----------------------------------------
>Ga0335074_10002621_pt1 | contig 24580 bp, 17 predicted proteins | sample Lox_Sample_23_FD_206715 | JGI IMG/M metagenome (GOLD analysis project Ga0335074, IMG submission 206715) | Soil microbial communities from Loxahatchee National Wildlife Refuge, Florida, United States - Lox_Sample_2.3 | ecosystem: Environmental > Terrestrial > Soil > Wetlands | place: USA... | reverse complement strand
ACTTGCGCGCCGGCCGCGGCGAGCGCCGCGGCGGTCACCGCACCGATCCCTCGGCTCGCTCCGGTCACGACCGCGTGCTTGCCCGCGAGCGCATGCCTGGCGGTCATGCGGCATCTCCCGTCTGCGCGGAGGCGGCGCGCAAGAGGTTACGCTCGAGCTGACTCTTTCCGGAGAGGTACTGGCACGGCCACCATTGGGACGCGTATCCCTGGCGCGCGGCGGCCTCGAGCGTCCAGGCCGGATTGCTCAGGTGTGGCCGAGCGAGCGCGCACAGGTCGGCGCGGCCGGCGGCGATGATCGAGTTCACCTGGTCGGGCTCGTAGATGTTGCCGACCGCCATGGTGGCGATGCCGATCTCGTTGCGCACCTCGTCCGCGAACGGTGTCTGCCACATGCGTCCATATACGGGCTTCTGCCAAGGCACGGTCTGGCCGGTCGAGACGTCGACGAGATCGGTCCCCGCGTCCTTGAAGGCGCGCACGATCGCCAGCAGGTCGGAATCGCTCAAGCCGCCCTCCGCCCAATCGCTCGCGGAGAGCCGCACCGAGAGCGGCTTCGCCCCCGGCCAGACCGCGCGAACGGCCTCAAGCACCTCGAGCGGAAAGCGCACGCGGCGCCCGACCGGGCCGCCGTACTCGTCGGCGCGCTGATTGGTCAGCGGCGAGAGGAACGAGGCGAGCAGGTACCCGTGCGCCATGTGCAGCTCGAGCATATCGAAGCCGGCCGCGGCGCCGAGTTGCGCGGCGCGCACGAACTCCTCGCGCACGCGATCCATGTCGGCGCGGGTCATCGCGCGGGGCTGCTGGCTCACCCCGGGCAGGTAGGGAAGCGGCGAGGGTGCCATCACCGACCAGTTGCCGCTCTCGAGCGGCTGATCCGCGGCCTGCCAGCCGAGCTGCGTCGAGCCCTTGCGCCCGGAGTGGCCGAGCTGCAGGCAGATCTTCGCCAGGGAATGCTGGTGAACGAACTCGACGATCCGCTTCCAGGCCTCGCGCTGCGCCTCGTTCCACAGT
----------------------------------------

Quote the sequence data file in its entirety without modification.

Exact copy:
>Ga0335074_10002621_pt1 | contig 24580 bp, 17 predicted proteins | sample Lox_Sample_23_FD_206715 | JGI IMG/M metagenome (GOLD analysis project Ga0335074, IMG submission 206715) | Soil microbial communities from Loxahatchee National Wildlife Refuge, Florida, United States - Lox_Sample_2.3 | ecosystem: Environmental > Terrestrial > Soil > Wetlands | place: USA... | reverse complement strand
ACTTGCGCGCCGGCCGCGGCGAGCGCCGCGGCGGTCACCGCACCGATCCCTCGGCTCGCTCCGGTCACGACCGCGTGCTTGCCCGCGAGCGCATGCCTGGCGGTCATGCGGCATCTCCCGTCTGCGCGGAGGCGGCGCGCAAGAGGTTACGCTCGAGCTGACTCTTTCCGGAGAGGTACTGGCACGGCCACCATTGGGACGCGTATCCCTGGCGCGCGGCGGCCTCGAGCGTCCAGGCCGGATTGCTCAGGTGTGGCCGAGCGAGCGCGCACAGGTCGGCGCGGCCGGCGGCGATGATCGAGTTCACCTGGTCGGGCTCGTAGATGTTGCCGACCGCCATGGTGGCGATGCCGATCTCGTTGCGCACCTCGTCCGCGAACGGTGTCTGCCACATGCGTCCATATACGGGCTTCTGCCAAGGCACGGTCTGGCCGGTCGAGACGTCGACGAGATCGGTCCCCGCGTCCTTGAAGGCGCGCACGATCGCCAGCAGGTCGGAATCGCTCAAGCCGCCCTCCGCCCAATCGCTCGCGGAGAGCCGCACCGAGAGCGGCTTCGCCCCCGGCCAGACCGCGCGAACGGCCTCAAGCACCTCGAGCGGAAAGCGCACGCGGCGCCCGACCGGGCCGCCGTACTCGTCGGCGCGCTGATTGGTCAGCGGCGAGAGGAACGAGGCGAGCAGGTACCCGTGCGCCATGTGCAGCTCGAGCATATCGAAGCCGGCCGCGGCGCCGAGTTGCGCGGCGCGCACGAACTCCTCGCGCACGCGATCCATGTCGGCGCGGGTCATCGCGCGGGGCTGCTGGCTCACCCCGGGCAGGTAGGGAAGCGGCGAGGGTGCCATCACCGACCAGTTGCCGCTCTCGAGCGGCTGATCCGCGGCCTGCCAGCCGAGCTGCGTCGAGCCCTTGCGCCCGGAGTGGCCGAGCTGCAGGCAGATCTTCGCCAGGGAATGCTGGTGAACGAACTCGACGATCCGCTTCCAGGCCTCGCGCTGCGCCTCGTTCCACAGT